After all, this was fourteen years ago now.

The other thing I remember is some hipster-looking guy in a beret asking what was clearly a question meant to show off and give the guy a chance to talk rather than actually engage with the author. I hear these from time to time, and they irritate me. If it’s about trying to show off to the group and the importance of having a chance to talk rather than engaging the author/their work/literature/life in some way, as I saw this person’s question dealing with Aristotle and the better angels of our being and such, then my view is that it’s better you don’t ask it because you don’t really have a question, Kennedy seemed to feel similarly, because he didn’t seem sure what the hipster had asked and seemed to suddenly feel that the guy might be dangerous in some way, though he tried to answer. He seemed as put off by the guy’s grandstanding as I did, though maybe that was just me.

Anyway, this wasn’t an experience as significant as Kim’s with Stephen King, but I wanted to share a reading experience of my own. Though I may not have had one that was quite as important to me, I put big stock in these kind of events and go as often as possible. I simply view it as part of reading and writing.

 

Moby-Dick by Herman Melville

Do I even need to discuss the plot behind Moby-Dick by Herman Melville? Is there anyone who doesn’t know about Ishmael’s observing Captain Ahab’s overwhelming obsession to bring down the white whale? Does anyone (both the large number who haven’t read it but still know it and the somewhat fewer who actually have read it) not recognize the opening line: “Call me Ishmael?” I really feel this is one book that really doesn’t need a whole lot of discussion.

But, let’s talk about whaling a bit:

In connection with this appellative of “Whalebone whales,” it is of great importance to mention, that however such a nomenclature may be convenient in facilitating allusions to some kind of whales, yet it is in vain to attempt a clear classification of the Leviathan, founded upon either his baleen, or hump, or fin, or teeth; notwithstanding that those marked parts or features very obviously seem better adapted to afford the basis for a regular system of Cetology than any other detached bodily distinctions, which the whale, in his kinds, presents. How then? The baleen, hump, back-fin, and teeth; these are things whose peculiarities are indiscriminately dispersed among all sorts of whales, without any regard to what may be the nature of their structure in other and more essential particulars. Thus, the sperm whale and the humpbacked whale, each has a hump; but there the similitude ceases. Then, this same humpbacked whale and the Greenland whale, each of these has baleen; but there again the similitude ceases. And it is just the same with the other parts above mentioned. In various sorts of whales, they form such irregular combinations; or, in the case of any one of them detached, such an irregular isolation; as utterly to defy all general methodization formed upon such a basis. On this rock every one of the whale-naturalists has split.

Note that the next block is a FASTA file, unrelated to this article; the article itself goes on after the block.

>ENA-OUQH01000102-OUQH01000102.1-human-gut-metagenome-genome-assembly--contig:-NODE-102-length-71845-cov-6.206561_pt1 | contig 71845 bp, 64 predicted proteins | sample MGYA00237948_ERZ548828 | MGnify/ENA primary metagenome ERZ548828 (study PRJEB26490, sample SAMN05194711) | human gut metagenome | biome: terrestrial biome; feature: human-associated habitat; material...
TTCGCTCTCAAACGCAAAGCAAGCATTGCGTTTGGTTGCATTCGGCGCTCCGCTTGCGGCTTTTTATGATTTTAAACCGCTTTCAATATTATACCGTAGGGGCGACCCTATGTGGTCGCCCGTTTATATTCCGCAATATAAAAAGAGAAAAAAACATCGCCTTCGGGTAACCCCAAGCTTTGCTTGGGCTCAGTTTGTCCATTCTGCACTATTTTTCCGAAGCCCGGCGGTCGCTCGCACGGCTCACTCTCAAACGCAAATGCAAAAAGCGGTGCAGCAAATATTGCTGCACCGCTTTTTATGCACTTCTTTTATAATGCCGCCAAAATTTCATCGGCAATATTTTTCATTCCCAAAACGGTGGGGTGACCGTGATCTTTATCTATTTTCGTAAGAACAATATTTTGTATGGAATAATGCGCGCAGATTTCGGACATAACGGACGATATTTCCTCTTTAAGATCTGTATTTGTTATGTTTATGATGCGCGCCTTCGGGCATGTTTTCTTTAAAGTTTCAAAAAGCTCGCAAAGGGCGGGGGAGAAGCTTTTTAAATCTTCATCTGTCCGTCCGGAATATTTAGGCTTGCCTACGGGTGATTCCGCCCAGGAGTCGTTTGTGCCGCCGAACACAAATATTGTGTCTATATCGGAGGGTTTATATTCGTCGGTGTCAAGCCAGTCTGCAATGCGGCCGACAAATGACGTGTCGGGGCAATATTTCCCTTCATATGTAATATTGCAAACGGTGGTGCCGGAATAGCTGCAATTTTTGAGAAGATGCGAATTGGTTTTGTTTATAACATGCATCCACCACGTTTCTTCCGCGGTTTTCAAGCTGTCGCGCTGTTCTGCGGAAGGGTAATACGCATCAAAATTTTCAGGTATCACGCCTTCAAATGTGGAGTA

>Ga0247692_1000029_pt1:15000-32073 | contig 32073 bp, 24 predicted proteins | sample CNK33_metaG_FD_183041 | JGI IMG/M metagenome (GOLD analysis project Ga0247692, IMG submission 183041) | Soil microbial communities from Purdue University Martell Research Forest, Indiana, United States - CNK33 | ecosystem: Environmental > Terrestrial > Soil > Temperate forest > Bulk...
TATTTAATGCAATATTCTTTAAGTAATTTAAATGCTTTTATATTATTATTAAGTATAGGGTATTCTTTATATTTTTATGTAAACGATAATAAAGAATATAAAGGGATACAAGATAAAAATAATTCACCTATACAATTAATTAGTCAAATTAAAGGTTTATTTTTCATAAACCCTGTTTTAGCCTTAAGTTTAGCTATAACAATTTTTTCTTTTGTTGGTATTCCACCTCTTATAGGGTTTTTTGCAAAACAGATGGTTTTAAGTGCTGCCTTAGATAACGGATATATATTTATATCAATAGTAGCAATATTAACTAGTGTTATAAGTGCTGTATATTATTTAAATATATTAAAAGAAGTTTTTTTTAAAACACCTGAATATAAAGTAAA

(For those following along in The Top Ten: Writers Pick Their Favorite Books, this one was 3rd for 3rd for Paul Auster, 2nd for Russell Banks, 5th for John Banville, 8th for Andrea Barrett, 7th for Bebe Moore Campbell, 4th for Michael Chabon, 4th for David Anthony Durham, 4th for Jim Harrison, 8th for Adam Haslett, 3rd for John Irving, 7th for Norman Mailer, 9th for Bobbie Ann Mason, 1st for Patrick McGrath, 9th for Joyce Carol Oates, favorite at age 25 for Richard Powers, 7th for Francine Prose, 10th for Ian Rankin, and 9th for Louis D. Rubin Jr.)

Vivid portrayal of the slipperiness of good and evil, depiction of all consuming vengeance, the arrogance of man, the indifferent power of nature, a detailed portrait of whaling, there are so many functions going on in Moby-Dick. Everyone seems to know of it. Of those who have actually read it, the camps are fiercely divided. Some adore it, some hate it, and some hate it so much that they despise that others adore it and insist it shouldn’t be considered a classic.

But, let’s take a minute to talk about whaling:

In one of those southern whalesmen, on a long three or four years’ voyage, as often happens, the sum of the various hours you spend at the mast-head would amount to several entire months. And it is much to be deplored that the place to which you devote so considerable a portion of the whole term of your natural life, should be so sadly destitute of anything approaching to a cosy inhabitiveness, or adapted to breed a comfortable localness of feeling, such as pertains to a bed, a hammock, a hearse, a sentry box, a pulpit, a coach, or any other of those small and snug contrivances in which men temporarily isolate themselves. Your most usual point of perch is the head of the t’ gallant-mast, where you stand upon two thin parallel sticks (almost peculiar to whalemen) called the t’ gallant cross-trees. Here, tossed about by the sea, the beginner feels about as cosy as he would standing on a bull’s horns. To be sure, in cold weather you may carry your house aloft with you, in the shape of a watch-coat; but properly speaking the thickest watch-coat is no more of a house than the unclad body; for as the soul is glued inside of its fleshy tabernacle, and cannot freely move about in it, nor even move out of it, without running great risk of perishing (like an ignorant pilgrim crossing the snowy Alps in winter); so a watch-coat is not so much of a house as it is a mere envelope, or additional skin encasing you. You cannot put a shelf or chest of drawers in your body, and no more can you make a convenient closet of your watch-coat.